Fasting is not a new method but our ancestors would say they did not have much of a choice. It was just part of life in Palaeolithic times when food was scarce and people did not have the means to store huge amounts of food. The community were dependent on the luck and expertise of their hunters and gatherers. In ancient times however, cleansing and detoxing became more acknowledged and valued. Our ancestors already used methods, such as water fasts, enemas or saunas to detoxify their bodies.
In the 21st century, we face very different challenges; environmental pollution has risen to such heights that the detoxification capabilities of our bodies are challenged even more than before. (1) It is also important to consider additional factors like smoking and drinking alcohol on a regular basis. It should not come as a surprise that the most common way to put extra strain on the body is to consume foods high in sugar and simple carbohydrates.
The detoxification pathways
The way the body works is very efficient, if we use the right foods to fuel it. We have several organs involved in continuous detoxification, such as the liver, the kidneys, the gut, the lungs and the lymphatic system. The main role is played by the liver, which creates water-soluble substances that can be easily excreted from the body.
This happens in two phases: in the first phase, compounds are prepared for elimination via chemical reactions that can often transform them into more harmful substances. This step prepares the liver for the second phase, (the conjugation pathway) where these toxic substances are bound to other chemicals that render them harmless and ready for excretion.
It is imperative to note that patients with chronic illnesses can be made to feel worse during fasting because of an increase in circulating toxins in the body. Medical and naturopathic supervision is highly recommended to support clients and to avoid any potentially dangerous reactions. (2) Pregnant women and individuals with liver, kidney or heart arrhythmias should not fast.
But what is Diabetes?
After eating carbohydrates the body breaks them down into glucose. This is chased into the cells by a hormone produced in the pancreas called insulin. In a very simplistic way, diabetes means that the insulin receptors on the cells are unable to respond to the insulin and glucose is left circulating in the blood. Instead of creating stable blood sugar levels during food intake, glucose levels can fluctuate erratically, leading to sugar cravings and hunger.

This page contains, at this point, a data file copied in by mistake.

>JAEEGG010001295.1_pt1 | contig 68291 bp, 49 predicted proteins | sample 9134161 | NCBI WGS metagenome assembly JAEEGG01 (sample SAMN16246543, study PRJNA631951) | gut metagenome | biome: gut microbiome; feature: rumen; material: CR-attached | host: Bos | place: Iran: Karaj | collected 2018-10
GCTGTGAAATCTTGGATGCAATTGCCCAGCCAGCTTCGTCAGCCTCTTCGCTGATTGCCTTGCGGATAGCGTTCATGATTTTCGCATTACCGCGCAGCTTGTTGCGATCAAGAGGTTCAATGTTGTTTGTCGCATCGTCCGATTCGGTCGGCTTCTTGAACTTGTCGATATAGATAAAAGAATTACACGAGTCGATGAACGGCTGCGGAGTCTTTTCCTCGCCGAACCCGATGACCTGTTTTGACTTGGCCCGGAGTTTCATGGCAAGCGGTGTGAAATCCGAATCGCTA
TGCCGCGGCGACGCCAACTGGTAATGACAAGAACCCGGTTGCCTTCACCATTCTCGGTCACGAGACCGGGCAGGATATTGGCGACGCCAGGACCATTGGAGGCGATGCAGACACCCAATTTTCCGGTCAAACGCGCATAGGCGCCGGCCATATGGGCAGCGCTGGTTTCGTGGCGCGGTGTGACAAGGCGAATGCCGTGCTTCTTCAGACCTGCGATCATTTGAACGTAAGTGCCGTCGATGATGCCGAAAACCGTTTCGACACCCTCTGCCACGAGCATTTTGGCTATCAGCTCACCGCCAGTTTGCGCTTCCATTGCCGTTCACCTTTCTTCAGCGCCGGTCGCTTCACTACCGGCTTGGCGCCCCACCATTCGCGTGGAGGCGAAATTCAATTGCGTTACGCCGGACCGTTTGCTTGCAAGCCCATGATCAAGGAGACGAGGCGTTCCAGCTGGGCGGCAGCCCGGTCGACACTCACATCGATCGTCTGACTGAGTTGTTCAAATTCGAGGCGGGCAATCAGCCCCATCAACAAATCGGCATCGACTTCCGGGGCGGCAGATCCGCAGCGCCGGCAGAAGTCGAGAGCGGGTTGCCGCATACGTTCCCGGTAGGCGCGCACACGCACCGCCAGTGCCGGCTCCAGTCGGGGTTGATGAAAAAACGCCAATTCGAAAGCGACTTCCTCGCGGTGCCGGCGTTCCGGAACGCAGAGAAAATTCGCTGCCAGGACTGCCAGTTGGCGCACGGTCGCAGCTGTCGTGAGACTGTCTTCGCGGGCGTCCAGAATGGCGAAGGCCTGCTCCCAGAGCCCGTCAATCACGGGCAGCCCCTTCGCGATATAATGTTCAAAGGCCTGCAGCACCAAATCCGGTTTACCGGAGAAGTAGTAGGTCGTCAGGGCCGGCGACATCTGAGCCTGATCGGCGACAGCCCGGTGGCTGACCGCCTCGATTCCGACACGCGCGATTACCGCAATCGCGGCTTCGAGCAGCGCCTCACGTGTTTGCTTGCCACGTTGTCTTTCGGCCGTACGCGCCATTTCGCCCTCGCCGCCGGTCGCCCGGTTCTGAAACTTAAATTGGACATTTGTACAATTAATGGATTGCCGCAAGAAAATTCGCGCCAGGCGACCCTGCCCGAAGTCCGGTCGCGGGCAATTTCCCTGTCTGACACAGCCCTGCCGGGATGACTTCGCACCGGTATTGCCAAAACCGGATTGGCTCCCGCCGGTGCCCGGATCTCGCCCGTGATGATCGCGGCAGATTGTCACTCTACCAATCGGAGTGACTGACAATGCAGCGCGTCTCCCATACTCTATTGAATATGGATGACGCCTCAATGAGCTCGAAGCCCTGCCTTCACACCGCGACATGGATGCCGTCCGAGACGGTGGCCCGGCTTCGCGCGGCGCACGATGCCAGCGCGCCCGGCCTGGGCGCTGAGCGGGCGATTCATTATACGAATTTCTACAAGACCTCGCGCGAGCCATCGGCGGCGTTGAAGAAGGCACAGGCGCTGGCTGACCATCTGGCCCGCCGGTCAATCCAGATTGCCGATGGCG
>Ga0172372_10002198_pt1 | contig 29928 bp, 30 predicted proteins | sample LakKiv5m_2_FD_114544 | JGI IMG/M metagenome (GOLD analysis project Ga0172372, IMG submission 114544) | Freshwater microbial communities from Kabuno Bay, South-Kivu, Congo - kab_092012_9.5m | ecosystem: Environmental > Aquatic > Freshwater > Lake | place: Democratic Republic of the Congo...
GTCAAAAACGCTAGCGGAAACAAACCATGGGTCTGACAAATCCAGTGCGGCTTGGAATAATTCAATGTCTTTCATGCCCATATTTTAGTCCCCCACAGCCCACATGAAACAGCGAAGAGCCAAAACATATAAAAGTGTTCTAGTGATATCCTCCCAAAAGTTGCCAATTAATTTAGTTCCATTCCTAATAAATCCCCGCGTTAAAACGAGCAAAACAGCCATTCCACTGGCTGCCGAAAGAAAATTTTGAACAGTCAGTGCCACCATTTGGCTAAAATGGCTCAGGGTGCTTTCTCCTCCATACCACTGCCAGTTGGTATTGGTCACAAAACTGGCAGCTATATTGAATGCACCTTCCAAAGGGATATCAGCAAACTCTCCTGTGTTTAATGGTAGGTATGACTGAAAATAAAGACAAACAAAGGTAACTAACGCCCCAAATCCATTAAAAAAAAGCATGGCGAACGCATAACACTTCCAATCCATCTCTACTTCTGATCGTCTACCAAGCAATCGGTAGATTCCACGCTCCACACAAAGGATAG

The brain receives messages that it needs more food and this creates a vicious circle making it very hard for people even in a pre-diabetic state to lose and then maintain weight on their own. A very common body characteristic is fat around the middle, which can also increase the risk of other illnesses, such as heart disease, arthritis or depression.
To improve the life of someone with diabetes, it’s important to break this cycle by taking the strain off the insulin-producing cells. Studies prove that diet and lifestyle intervention can improve glucose tolerance and insulin resistance. (3)
Calorie restriction, intermittent fasting and alternate day fasting all seem to be great methods and depending on the patient’s condition and willingness, they might even be able to reduce or completely remove the need for medication. (3, 4)
Research (5), from Newcastle University has provided promising results on reversing type 2 diabetes, by reducing weight and therefore “reawakening” the insulin cells in the pancreas. This could give even more motivation to those with type 2 diabetes, wishing to avoid medication.
Identifying the individual detoxification pathways and understanding the environmental and lifestyle factors is crucial, in order to give personalised nutritional support and to reduce symptoms associated with metabolic toxicity.
Author: Victoria Borsi-Grainger – CNM Student
- “Air Pollution: Current and Future Challenges | Overview of the Clean Air Act and Air Pollution | US EPA”. gov. N.P., 2017. Web. 8 Mar. 2017.
- Heilbronn LK, Civitarese AE, Bogacka I, Smith SR, Hulver M, Ravussin E. Glucose tolerance and skeletal muscle gene expression in response to alternate day fasting. Obes Res 2005;13:574–81
- Jones, David S. Textbook of Functional Medicine. 1st ed. Gig Harbor, Wash.: Institute for Functional Medicine, 2010. Print. p281
- “Reversing Type 2 Diabetes – Newcastle Magnetic Resonance Centre – Newcastle University”. ac.uk. Nap., 2015. Web. 9 Mar. 2017.
- Weiss EP, Racette SB, Villareal DT, et al. Improvements in glucose tolerance and insulin action induced by increasing energy expenditure or decreasing energy intake: a randomized controlled trial. Am J Clin Nutr 2006;84:1033–42